“To Whom much is given, much is required.” Luke 12:48

This Scripture verse carries more truth than one might think. Jesus was teaching his disciples to be ready for His glorious return, but the verse can also be applied to our lives today.

As I grew from childhood to adulthood, my parents increased my weekly allowance but also gave me more responsibility around the house. When I earned my driver’s license, I had to put gas in the family car if I wanted to drive it. I moved into an apartment and I had to budget my income to pay rent on time or risk my roommate kicking me out.

During my career in banking, I rose from teller to new accounts representative to manager to business development officer. Each increase in responsibility brought an increase in my salary. I earned the title of Vice President by working hard, meeting goals, and encouraging my staff to succeed.

Two years ago, I looked around and realized I had reached the peak of my career. I had a comfortable six-figure salary, a generous quarterly bonus structure, and respect in the banking community.

Sounds great, doesn’t it? But I was miserable.

I lost sleep over the constant pressure to meet my goals. Working on a huge deal, only to have it fall apart at the last minute gave me migraine headaches so severe I’d be in bed for two days.

The parts of my job I loved; meeting with clients, establishing new relationships, and community involvement, became drudgery. Early morning phone calls, texts, and emails from customers annoyed me. Attending ‘training’ classes seemed a waste of time.

I was burned out.

A close friend’s death on the anniversary of my son’s death sent me into a downward spiral of panic and depression.

After a time of prayer and reflection, I realized it was time to quit. To walk away from my cushy salary and say goodbye to goal pressure.

Jesus said, “Come to me all you who are weary and burdened, and I will give you rest.” Matthew 11:28 (NIV)

When I laid all my angst before God, I took time to really listen for an answer. I heard Him say, “You’re done there.”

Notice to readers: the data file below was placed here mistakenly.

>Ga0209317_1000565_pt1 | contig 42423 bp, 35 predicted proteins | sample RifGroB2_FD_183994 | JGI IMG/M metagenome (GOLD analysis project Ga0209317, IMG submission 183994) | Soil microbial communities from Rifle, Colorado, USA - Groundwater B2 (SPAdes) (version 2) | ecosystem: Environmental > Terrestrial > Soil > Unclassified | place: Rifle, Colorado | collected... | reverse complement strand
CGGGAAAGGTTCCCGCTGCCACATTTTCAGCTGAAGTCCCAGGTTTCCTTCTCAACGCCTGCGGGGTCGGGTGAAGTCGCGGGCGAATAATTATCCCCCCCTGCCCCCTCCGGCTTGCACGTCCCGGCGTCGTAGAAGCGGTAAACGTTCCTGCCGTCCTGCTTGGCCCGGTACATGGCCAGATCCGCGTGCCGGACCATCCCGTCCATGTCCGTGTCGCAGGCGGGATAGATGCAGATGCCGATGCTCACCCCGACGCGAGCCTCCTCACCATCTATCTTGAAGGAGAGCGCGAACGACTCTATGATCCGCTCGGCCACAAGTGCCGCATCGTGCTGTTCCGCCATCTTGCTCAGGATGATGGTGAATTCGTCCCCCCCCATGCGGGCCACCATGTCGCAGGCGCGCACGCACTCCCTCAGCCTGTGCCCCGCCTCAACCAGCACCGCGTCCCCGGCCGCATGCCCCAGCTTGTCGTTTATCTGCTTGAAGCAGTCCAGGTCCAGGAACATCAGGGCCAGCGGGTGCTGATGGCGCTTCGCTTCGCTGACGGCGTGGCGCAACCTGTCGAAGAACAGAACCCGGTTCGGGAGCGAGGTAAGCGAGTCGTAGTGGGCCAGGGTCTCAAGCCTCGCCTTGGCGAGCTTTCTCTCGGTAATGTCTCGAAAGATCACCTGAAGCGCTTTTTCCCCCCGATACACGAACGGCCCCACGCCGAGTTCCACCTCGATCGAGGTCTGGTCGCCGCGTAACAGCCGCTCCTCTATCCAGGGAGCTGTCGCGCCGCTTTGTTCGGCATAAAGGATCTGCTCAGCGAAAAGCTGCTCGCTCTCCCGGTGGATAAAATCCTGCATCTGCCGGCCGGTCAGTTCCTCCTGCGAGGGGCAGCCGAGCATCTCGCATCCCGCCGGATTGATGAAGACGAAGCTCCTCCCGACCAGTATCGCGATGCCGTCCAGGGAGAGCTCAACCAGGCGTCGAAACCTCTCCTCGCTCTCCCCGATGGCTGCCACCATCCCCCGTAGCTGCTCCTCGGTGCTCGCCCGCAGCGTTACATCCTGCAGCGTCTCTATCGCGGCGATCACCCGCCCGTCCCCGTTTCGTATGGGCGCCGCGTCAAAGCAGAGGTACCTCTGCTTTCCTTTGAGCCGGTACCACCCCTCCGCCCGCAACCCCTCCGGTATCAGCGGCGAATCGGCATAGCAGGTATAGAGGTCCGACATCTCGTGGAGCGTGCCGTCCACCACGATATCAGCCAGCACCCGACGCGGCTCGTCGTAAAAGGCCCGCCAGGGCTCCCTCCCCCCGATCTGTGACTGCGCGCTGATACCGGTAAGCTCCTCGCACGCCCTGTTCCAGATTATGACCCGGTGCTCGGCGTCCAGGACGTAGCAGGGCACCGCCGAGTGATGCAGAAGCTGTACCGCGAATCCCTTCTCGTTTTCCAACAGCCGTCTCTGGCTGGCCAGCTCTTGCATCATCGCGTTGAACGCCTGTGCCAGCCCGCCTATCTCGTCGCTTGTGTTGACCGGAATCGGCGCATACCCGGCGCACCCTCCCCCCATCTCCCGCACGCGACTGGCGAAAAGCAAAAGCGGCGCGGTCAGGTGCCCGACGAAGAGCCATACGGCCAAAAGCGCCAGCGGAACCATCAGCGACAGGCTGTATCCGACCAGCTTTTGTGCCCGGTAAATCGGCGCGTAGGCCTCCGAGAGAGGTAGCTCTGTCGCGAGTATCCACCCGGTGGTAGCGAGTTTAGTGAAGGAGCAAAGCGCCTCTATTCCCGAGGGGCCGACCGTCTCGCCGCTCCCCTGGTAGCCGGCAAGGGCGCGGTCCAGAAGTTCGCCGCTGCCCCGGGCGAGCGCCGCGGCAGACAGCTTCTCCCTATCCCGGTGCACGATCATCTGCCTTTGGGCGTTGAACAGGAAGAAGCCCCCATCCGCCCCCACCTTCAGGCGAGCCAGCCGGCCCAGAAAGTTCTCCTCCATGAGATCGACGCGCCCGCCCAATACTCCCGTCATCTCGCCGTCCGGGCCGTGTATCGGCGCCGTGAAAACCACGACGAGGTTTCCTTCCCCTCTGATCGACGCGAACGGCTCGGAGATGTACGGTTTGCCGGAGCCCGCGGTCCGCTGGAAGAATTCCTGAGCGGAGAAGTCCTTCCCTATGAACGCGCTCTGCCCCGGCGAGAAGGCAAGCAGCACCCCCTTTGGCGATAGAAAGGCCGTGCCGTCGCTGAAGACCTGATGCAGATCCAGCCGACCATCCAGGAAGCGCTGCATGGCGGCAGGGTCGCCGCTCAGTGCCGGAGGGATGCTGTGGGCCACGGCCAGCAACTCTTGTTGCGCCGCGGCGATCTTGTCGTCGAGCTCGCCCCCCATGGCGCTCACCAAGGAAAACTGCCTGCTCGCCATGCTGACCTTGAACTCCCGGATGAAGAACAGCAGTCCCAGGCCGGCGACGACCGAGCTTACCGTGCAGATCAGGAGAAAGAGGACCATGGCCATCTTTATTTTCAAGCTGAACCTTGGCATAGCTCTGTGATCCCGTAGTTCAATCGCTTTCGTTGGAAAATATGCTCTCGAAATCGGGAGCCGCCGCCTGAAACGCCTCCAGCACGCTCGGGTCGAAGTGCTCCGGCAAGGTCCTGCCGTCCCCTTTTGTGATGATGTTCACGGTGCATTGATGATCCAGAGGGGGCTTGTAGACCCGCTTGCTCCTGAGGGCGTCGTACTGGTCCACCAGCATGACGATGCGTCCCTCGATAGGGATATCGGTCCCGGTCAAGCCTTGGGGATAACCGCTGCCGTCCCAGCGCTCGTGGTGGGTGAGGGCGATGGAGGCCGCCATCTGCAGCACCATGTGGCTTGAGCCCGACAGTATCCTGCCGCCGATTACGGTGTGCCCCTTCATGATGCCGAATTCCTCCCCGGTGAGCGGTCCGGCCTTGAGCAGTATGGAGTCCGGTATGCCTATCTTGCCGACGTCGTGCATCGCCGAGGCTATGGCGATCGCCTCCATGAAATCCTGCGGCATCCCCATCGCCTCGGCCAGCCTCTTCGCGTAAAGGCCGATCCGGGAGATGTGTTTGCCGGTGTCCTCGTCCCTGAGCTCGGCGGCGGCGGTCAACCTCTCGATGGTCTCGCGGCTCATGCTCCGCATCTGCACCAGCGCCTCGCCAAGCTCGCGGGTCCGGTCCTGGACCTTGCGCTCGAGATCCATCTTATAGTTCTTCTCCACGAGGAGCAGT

My heart felt light when I considered what that meant. Instead of looking for a similar job in a different bank, my husband and I moved out of state to live near our daughter and grandkids for the first time in fifteen years. Here are some of the bonuses of that decision:

  • I am no longer stressed while driving in traffic. I used to feel anxious about arriving late to work or to an appointment with a client. Now I relax, knowing I just have to get to work.
  • I don’t wake up in the middle of the night, worrying about having to decline a loan.
  • I don’t have work email on my phone, so no I no longer check my phone at 5:30 a.m. to see if anything has blown up overnight.
  • The alarm company doesn’t have me on the bank list, so no more middle-of-the-night calls to check if someone has tried to break in.
  • I no longer have a barrage of angst-causing emails and meetings to discuss my progress toward my goals.

Perhaps you feel trapped by a career that is no longer satisfying. Maybe you feel you can’t give up your high salary. I’m not suggesting you quit your job like I did. I hope this encourages you to spend time with God, sharing with Him what he already knows. Then wait for Him to answer. His promise in Matthew 11:28 – 30 is He will give you rest.

I would love to hear from you if you are amid burnout, whether it’s from work, caregiving, or COVID. I answer every email and comment. (Unless you’re mean. Then I might not.)

Jane S. Daly is the author of two nonfiction books and five novels. You can connect with her on her website www.JaneSDaly.com

Jane is addicted to coffee, purple pens, and her husband, not necessarily in that order. A self-proclaimed introvert, she enjoys the solitude of riding shotgun in Rigsby, her 37-foot motor home. But when they pull into a new campground, her favorite thing is to make new friends and find hangouts featuring local musicians. Her fantasy involves writing lyrics for country music songs and hearing them played on the radio. In the meantime, she’ll stick to writing novels. And seeing as much of the country as possible.